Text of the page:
In March 2012 (Too much information – Information exchange between competitors), we discussed the risks involved in exchanging information with competitors. A recent decision of the United Kingdom Competition Appeal Tribunal (CAT), concerning milk and cheese prices, emphasises that similar risks can arise in passing information to suppliers or customers in circumstances where they then share the information with competitors.

Background

In 2002, there was unrest in the British dairy industry. Farmers were concerned that the prices they were receiving from processors for raw milk were too low and began blockading dairy processing plants. Processors in turn could not increase payments to farmers without either reducing their margins or increasing their prices for milk, butter and cheese to retailers like Asda, Sainsbury's and Tesco.

In the face of mounting pressure, Tesco made a public commitment to supporting the farmers. It called on processors to pay farmers at least two pence more per litre of raw milk. That in turn meant that processors' prices (and so retail prices) were under pressure. In 2002 and 2003, processing companies sought to increase the prices charged to supermarkets, including for cheese.

In mid 2003, one of the processors applied to the Office of Fair Trading (OFT) for leniency. The OFT opened an investigation under the Competition Act 1998, concerned that the price increases sought by the processors had been accompanied by unlawful exchanges of the supermarkets' confidential future retail pricing information. The OFT reached an early resolution of the matter with several other parties.

In July 2011, the OFT issued its decision (Dairy retail price initiatives (CA98/03/2011)). It concluded that Tesco and others had breached the Competition Act by indirectly exchanging their future retail pricing intentions for cheese via their suppliers – resulting in concerted practices with the object of restricting competition - and imposed a fine of £10.4 million on Tesco. Tesco appealed to the CAT, challenging the OFT's rulings on both liability and penalty.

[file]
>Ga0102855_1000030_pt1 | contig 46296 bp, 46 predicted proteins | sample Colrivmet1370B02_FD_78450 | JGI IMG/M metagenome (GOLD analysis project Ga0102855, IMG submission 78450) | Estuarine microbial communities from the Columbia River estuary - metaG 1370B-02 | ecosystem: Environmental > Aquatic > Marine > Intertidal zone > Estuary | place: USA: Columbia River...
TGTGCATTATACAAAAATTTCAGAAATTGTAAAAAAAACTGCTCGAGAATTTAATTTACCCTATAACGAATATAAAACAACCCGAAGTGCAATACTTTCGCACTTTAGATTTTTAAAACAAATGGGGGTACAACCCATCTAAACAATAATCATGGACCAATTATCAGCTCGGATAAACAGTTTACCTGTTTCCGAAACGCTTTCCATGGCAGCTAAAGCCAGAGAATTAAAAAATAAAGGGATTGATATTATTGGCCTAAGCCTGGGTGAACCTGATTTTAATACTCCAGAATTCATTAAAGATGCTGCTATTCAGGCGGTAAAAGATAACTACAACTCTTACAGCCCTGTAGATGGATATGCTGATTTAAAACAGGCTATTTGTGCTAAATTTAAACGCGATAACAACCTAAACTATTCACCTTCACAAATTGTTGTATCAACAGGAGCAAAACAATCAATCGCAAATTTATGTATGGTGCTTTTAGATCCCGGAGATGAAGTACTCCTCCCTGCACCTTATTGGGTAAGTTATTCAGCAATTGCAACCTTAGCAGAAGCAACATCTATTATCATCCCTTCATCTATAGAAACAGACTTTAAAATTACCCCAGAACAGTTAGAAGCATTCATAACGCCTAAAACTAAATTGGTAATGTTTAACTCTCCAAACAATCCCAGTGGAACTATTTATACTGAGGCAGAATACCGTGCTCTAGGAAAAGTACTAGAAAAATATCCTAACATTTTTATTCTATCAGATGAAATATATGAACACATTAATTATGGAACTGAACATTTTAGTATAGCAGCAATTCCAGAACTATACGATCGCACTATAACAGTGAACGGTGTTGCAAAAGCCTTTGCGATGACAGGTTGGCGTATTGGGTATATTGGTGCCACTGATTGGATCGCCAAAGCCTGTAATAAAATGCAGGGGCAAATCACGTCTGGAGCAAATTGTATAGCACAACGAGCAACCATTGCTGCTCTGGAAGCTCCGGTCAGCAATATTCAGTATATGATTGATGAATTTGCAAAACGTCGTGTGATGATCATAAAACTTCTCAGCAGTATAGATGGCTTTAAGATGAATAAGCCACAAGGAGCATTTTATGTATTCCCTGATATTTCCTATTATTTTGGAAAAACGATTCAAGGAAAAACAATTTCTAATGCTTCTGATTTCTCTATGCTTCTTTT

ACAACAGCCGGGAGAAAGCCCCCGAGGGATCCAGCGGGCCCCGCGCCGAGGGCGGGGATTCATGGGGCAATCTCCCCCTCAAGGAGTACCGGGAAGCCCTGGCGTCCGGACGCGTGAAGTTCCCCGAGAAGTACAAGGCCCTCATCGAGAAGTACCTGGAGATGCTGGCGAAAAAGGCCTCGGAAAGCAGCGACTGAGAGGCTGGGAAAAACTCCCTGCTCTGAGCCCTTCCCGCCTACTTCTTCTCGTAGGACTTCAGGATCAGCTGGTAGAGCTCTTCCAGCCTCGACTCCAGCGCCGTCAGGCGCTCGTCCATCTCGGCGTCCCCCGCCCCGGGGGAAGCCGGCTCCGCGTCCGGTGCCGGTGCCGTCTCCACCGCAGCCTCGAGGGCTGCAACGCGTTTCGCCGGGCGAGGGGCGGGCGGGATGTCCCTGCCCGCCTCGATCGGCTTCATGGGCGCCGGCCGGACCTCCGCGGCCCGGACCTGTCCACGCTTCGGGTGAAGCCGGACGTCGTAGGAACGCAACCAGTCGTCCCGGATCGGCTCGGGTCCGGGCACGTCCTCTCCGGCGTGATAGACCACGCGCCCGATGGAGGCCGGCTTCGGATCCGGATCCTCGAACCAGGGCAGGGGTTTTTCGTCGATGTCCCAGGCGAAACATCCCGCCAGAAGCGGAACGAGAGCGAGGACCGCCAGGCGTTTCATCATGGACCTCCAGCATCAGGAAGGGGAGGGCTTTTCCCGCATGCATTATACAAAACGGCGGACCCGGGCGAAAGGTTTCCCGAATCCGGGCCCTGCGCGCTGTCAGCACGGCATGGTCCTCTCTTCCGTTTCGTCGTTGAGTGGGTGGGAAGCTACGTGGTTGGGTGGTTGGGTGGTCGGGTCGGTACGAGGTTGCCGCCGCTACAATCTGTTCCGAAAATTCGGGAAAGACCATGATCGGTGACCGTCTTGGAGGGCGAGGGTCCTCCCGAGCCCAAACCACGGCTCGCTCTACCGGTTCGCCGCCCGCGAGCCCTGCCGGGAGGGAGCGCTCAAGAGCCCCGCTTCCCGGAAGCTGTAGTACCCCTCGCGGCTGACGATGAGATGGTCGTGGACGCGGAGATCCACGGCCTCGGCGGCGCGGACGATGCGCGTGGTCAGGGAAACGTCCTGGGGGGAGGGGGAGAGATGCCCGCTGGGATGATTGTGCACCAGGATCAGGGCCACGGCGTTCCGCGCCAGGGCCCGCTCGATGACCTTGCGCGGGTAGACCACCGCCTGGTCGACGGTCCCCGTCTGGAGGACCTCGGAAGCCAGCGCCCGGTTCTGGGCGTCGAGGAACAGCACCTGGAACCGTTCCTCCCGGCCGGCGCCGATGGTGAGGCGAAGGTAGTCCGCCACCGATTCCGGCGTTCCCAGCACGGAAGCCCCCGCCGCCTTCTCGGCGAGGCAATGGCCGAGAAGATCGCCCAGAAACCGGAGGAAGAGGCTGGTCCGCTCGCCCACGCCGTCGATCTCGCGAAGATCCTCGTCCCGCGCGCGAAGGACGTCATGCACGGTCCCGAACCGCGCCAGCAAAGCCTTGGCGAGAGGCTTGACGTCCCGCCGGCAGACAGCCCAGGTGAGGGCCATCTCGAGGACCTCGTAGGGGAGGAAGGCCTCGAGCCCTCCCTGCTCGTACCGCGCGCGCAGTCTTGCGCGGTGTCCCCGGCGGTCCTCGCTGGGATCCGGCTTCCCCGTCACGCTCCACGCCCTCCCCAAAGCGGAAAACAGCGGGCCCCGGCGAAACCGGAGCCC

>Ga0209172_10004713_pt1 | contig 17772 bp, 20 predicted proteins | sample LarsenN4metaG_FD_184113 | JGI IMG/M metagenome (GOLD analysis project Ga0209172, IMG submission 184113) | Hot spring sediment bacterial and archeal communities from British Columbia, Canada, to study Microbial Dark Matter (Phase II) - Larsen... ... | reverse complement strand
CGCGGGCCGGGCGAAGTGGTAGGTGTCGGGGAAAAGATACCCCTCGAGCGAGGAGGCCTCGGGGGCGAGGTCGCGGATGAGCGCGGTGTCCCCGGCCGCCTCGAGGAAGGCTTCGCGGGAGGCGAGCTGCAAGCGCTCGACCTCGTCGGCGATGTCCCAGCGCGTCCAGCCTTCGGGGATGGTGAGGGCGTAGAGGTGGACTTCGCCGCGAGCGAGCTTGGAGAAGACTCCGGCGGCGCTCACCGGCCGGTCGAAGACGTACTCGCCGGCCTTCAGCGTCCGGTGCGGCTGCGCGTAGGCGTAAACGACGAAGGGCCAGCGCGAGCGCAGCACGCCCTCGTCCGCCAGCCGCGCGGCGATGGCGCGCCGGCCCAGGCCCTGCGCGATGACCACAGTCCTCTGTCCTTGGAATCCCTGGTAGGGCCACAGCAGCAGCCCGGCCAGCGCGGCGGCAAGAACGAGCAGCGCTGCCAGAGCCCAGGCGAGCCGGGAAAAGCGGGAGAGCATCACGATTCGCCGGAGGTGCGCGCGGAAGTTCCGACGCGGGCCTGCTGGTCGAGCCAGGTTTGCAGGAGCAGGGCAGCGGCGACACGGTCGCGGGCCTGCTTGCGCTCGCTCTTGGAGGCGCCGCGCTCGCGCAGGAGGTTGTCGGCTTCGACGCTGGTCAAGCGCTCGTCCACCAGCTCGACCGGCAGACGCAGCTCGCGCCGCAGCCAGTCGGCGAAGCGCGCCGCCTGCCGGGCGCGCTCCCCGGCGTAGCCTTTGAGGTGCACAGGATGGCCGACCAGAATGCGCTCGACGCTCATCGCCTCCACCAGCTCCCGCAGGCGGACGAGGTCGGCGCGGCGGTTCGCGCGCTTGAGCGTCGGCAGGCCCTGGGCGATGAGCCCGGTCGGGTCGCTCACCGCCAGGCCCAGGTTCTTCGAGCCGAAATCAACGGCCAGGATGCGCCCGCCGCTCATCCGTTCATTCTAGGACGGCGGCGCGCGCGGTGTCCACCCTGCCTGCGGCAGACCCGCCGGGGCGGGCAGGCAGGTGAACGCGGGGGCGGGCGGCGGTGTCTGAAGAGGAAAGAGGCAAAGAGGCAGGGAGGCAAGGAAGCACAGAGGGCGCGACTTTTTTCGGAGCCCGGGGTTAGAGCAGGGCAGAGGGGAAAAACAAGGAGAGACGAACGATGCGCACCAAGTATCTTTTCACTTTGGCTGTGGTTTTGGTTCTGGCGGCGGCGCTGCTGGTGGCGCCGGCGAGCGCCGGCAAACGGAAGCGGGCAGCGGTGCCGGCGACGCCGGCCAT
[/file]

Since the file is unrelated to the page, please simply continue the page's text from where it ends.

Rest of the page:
The CAT decision

The CAT delivered its liability judgment in December 2012 (Tesco Stores Ltd v Office of Fair Trading [2012] CAT 31). It considered nine instances of alleged anti-competitive conduct in relation to cheese pricing in 2002, and set aside all but three of the OFT's conclusions. It also set aside all alleged instances relating to cheese pricing in 2003.

There was no suggestion of direct communication or agreement between the retailers. Rather, the OFT alleged that Tesco had participated in what is known as an 'A-B-C' or 'hub-and-spokes' cartel via its suppliers, the dairy processors. The CAT applied the test set out by the Court of Appeal in Argos Ltd v Office of Fair Trading [2006] EWCA Civ 1318, and stated that such an arrangement could exist where:

  • retailer A disclosed to processor B its future pricing intentions;
  • retailer A could be taken to intend that processor B would make use of that information to influence market conditions by passing that information to other retailers (such as C);
  • processor B in fact passed that information to retailer C;
  • retailer C may be taken to know the circumstances in which the information was disclosed by A to B; and